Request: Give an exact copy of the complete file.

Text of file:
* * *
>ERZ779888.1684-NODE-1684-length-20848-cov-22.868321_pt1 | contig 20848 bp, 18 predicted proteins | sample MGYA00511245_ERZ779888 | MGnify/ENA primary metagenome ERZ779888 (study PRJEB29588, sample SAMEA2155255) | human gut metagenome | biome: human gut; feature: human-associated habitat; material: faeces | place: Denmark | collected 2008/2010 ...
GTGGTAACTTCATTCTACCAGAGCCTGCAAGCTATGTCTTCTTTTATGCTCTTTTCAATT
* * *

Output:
>ERZ779888.1684-NODE-1684-length-20848-cov-22.868321_pt1 | contig 20848 bp, 18 predicted proteins | sample MGYA00511245_ERZ779888 | MGnify/ENA primary metagenome ERZ779888 (study PRJEB29588, sample SAMEA2155255) | human gut metagenome | biome: human gut; feature: human-associated habitat; material: faeces | place: Denmark | collected 2008/2010 ...
GTGGTAACTTCATTCTACCAGAGCCTGCAAGCTATGTCTTCTTTTATGCTCTTTTCAATT